Fabric: A I'm-not-sure-what-it-is-but-it-has-silk lampas like drapery fabric probably circa 1976. I also used dark green silk dupioni and sand colored linen in the dress. Oh, and muslin...
Pattern: My own! :-)
Year: 1750's/1760's more or less
Notions: Silk thread, cotton thread, ribbon trim
How historically accurate is it? It looks much better than it actually is. The fabric is too heavy for the period but the design is pretty well in keeping with the later half of the 18th century styles (mix of floral and stripes). All the visible stitching is done by hand as are the stitches holding the skirt pleats to the back bodice.
Hours to complete: If it weren't for the sleeves, I'd guess only 16 hours or so. Because of the sleeves, it took 22, I think...
First worn: Hopefully, this Saturday!
Total cost: All stash! Every last thing. The linen I used for the hem was one of those Joann's remnants I hoard. It was a half yard and 50% off so, maybe $4.50 USD? The green dupioni was also a Joann's remnant. Probably another $3 or $4 USD there. The main dress fabric I bought back in November off of ebay for $17.99 USD with another $16 for shipping (did I mention it's heavy?). The silk thread I got on sale for $2 sometime last year (I just remember there was a sale on silk thread so I gobbled up a few different colors). The trim....I don't remember where I got it or how much it was. I *think* it was one my NYC trips but I really don't know. Knowing me, I doubt I paid more the $2 a yard.
I draped the patten using an old bedsheet. I've mentioned before how much I hated these sheets. They used to be in my room at my family's beach home. When Mom said she got them from my room, I thought she meant the lovely blue and white ones....
Anyway, I originally cut it to do a closed front anglaise but I didn't like that idea and went with the stomacher front instead.
The back pleats are all very pinned into place. Only the right side is draped and drafted for the final pattern in this photo.
This is what my animals were doing while I was draping fabric.
Eventually, Abby decided to investigate why I was taking pictures of things other than her. This is the final pattern for the back, front, and sleeves of the dress.
I cut out and pleated the back as well as I could. It's still a little wonky at the top but if it really bugs me later, I can always patch it over with more fabric.
I had to cut the fabric long ways and make sure the floral pattern was running down the dress correctly. More on the fabric itself later.
To do the front robing, I just made the fashion fabric 2" longer width wise towards the front. I then sewed it to the lining along the front edge. Once I matched the side edges together, this created a small overlap in the fashion fabric towards the front. I stitched along the channel (where the fashion fabric met the lining at the front) by hand and used this as a guide to fold the robings.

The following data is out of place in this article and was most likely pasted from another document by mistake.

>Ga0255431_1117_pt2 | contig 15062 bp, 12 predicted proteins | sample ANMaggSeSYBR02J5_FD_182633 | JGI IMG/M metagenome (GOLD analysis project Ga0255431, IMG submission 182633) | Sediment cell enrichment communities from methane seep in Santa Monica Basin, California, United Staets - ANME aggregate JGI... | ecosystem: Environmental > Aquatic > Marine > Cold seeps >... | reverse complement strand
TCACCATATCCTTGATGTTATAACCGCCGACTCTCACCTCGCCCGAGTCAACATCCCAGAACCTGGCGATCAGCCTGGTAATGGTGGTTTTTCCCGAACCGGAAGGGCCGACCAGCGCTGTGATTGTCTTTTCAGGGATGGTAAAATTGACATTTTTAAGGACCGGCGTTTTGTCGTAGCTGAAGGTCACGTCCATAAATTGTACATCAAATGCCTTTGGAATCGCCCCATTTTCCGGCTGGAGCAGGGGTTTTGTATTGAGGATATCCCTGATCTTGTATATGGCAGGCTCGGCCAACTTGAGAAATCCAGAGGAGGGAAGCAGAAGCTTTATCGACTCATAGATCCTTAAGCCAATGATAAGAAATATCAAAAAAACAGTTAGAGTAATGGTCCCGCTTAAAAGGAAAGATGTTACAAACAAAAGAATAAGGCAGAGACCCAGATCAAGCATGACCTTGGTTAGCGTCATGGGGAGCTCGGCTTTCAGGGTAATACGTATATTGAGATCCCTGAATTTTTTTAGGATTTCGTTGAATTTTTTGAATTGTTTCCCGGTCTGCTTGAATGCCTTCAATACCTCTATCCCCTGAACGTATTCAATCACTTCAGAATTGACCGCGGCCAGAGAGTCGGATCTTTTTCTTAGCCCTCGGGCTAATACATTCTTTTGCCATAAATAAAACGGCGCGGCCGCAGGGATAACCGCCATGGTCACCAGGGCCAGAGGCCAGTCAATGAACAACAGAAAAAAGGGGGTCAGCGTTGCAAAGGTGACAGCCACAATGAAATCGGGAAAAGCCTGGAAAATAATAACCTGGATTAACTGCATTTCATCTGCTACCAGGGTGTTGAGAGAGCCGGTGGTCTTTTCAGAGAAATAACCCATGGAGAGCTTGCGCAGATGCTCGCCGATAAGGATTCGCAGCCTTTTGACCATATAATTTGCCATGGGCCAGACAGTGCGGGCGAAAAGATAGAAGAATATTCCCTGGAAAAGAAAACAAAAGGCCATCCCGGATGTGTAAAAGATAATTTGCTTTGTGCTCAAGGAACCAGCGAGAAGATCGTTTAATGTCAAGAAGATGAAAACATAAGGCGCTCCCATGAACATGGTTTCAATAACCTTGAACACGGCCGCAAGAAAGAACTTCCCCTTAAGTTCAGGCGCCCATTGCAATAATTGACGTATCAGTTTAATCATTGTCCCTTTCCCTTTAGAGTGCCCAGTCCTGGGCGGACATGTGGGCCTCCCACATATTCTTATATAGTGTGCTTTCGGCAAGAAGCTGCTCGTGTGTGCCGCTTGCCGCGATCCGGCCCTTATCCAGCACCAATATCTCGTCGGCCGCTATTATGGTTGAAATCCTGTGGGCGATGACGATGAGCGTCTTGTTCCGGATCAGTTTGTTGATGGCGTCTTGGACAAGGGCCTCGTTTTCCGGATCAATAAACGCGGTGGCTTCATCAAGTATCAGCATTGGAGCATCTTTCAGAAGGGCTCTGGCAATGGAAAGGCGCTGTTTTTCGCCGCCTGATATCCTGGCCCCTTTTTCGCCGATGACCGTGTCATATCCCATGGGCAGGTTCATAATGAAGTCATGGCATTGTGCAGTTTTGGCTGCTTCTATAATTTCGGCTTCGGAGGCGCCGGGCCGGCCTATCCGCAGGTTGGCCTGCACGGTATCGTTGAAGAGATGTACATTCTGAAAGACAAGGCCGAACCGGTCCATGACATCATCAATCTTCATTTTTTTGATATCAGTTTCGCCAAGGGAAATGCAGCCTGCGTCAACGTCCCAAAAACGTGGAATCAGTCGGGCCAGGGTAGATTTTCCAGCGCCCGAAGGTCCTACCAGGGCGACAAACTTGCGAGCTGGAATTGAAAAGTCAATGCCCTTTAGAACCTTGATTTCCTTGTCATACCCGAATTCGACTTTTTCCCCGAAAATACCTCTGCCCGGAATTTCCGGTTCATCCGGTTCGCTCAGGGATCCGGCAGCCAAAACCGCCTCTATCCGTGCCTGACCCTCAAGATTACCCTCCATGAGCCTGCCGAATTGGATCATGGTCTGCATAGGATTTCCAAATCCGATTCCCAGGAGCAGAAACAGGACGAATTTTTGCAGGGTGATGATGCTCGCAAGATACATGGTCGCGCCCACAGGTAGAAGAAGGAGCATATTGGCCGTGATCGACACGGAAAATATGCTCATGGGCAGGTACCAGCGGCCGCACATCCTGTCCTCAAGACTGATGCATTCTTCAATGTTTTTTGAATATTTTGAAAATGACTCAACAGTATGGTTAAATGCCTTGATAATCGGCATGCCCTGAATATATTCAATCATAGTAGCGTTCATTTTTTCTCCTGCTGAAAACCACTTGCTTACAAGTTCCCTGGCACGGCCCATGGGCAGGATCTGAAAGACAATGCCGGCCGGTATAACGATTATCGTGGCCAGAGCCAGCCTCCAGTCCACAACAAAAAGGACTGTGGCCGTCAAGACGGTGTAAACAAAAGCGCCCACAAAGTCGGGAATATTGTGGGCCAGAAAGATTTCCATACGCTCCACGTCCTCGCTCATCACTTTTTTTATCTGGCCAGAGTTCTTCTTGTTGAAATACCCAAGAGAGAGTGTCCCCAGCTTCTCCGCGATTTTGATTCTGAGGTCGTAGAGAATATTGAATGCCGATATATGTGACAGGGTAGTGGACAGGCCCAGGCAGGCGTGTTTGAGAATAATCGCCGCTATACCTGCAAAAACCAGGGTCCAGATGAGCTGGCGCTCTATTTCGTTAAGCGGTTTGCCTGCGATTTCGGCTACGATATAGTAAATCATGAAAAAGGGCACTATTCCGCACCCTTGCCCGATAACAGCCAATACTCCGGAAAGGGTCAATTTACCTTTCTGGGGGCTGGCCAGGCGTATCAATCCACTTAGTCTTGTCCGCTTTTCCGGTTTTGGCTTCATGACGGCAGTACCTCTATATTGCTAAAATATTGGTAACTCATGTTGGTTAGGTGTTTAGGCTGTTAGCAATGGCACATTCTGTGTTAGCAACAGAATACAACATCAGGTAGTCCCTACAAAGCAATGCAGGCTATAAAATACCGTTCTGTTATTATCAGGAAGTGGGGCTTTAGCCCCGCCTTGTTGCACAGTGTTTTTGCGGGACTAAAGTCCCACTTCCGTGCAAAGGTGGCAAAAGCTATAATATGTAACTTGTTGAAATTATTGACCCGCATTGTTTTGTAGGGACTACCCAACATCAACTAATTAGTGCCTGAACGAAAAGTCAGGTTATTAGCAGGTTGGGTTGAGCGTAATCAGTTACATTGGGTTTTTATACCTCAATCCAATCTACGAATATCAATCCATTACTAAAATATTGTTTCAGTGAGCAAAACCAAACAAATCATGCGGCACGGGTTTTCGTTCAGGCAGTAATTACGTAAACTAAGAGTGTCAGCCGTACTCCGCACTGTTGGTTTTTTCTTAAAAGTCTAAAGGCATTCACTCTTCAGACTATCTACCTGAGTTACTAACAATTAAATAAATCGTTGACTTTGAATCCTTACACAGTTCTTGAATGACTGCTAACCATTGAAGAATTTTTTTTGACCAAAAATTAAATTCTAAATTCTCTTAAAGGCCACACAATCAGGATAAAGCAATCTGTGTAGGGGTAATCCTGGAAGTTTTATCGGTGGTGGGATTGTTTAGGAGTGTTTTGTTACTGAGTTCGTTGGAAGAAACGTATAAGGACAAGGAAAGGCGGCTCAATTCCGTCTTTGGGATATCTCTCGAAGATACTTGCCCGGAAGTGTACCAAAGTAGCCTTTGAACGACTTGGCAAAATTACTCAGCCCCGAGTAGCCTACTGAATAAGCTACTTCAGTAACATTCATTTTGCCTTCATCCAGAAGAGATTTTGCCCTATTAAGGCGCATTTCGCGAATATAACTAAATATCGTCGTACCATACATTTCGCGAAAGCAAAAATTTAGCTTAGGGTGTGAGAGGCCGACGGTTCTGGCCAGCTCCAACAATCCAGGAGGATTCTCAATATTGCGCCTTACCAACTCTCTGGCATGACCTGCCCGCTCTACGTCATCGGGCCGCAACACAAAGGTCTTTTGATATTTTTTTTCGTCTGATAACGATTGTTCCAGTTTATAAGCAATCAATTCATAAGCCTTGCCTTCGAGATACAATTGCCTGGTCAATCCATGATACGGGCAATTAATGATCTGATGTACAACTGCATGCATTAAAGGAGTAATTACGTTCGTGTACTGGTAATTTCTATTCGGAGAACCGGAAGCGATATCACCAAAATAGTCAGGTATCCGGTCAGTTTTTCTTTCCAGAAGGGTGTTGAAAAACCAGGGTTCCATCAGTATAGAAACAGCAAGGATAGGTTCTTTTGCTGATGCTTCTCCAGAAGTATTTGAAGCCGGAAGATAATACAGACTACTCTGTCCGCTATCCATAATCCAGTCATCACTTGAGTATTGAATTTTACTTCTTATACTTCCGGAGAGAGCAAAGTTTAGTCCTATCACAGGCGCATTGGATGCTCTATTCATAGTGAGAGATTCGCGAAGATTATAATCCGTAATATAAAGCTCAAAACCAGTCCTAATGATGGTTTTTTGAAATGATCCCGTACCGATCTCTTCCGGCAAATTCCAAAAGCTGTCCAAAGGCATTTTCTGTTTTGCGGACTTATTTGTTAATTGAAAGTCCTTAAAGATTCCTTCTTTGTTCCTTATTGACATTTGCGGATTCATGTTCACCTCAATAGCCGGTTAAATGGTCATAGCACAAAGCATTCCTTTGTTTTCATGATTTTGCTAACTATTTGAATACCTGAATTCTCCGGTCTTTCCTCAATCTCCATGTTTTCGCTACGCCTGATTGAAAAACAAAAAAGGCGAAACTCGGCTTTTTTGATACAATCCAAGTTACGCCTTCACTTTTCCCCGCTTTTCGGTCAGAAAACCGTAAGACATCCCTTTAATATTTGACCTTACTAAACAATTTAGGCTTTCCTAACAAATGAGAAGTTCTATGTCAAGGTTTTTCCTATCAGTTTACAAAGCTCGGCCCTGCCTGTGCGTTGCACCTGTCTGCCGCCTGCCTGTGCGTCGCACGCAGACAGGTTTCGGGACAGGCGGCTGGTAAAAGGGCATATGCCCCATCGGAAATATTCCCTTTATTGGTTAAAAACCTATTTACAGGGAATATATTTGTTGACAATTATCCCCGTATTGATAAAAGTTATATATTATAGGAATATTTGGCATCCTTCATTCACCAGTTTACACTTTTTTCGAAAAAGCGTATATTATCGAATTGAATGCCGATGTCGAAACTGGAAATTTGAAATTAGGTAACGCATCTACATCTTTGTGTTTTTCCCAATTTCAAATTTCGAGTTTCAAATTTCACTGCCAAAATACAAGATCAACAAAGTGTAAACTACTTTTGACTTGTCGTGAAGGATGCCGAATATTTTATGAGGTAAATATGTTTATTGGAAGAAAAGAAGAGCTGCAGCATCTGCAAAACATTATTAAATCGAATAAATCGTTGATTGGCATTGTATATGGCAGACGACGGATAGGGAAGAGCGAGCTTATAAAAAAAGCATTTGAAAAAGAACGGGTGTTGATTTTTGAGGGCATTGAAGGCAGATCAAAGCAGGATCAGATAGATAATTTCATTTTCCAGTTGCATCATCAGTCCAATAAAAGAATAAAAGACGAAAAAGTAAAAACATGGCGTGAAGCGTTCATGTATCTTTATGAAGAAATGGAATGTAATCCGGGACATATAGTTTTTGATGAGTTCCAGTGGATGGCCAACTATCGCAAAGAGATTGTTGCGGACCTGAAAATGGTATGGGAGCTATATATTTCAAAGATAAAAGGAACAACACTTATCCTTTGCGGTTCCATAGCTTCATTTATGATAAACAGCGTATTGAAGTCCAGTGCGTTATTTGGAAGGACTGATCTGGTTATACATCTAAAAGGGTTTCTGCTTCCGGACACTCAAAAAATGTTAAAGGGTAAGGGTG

This is where I folded it and hopefully the photos make more sense. I then ironed it down before attaching it to the back bodice section.
The full finished dress!!
Close up detail of the sleeve. I added the ribbon trim to the cuff edges as well as the front of the stomacher. Despite having five yards, just doing the cuffs and the stomacher used every last inch of trim I had.
The back of the dress. It looks more wonky that it really is because the dress dummy doesn't have arms.
The lining of the cuffs. I wanted something that would go well with the dress. I was going to cannibalize a UFO that had spring green silk when I saw this dark green remnant in my stash that went a lot better. (okay, I compared the spring green to the fabric and...no. Just no. So I ran back and got the dark green. It looked way better)
The stomacher front. I took what was left of the trim and ran it down the center stripe. I had just enough left.
And this is what is left of the fabric I used for the dress. It's maybe a half yard. It's enough to do the sleeves over if I wanted to.
Evil sleeves. Okay, so the first time I put them in, it was totally my fault. I matched the seams wrong and had to rip them out. Fine. Then the right sleeve kept giving me trouble. It would bunch up at odd points or it wouldn't line up correctly. It took 3 1/2 tries (the last time it bunched up , I just ripped out that section and redid it) before the sleeve looked okay.
The fabric: Well, truth be told - you are looking at only 4 yards of fabric. With most 18th C dresses, you do need 9 yards - and even that doesn't feel like enough- because you need the matching petticoat, the dress, the self trims....tons and tons of fabric. This fabric is over 52" wide (I'm not sure by how much, I measured the skirt and its 104" around so...not sure how much got eaten up into the seams). This helped a lot for the skirts. The front skirt is just a rectangular panel - 41" long- that I pleated to a strip of the fabric (3" wide strip that folded over). The back of the dress isn't much different (just the back panel of the bodice plus a 41" long skirt). Because of this, I cut out the front from the excess above the back panel skirt, next to the back bodice.
The sleeves and cuffs were cut out from the remaining fabric and the stomacher was cut out even more scrap (from next to the front bodice piece). I used a little less than 4 yards to make the dress.
|Dress at the Met circa 1760|
This was the main inspiration for my dress. I was going to do the self trim along the opening but the fabric really is just too heavy to do that well. That, and I didn't have any of the ribbon trim left. ;-)
Other inspiration pieces included this early 1770's dress at the Met, this pink and green dress recently sold at Christies (probably early 18th C based on the robings), and this one at the Met as well.
Because of the yardage issue, I liked the idea of a closed front dress. I liked the overall style as well because none of them are overly trimmed - it's more about letting the patterned fabric speak for itself.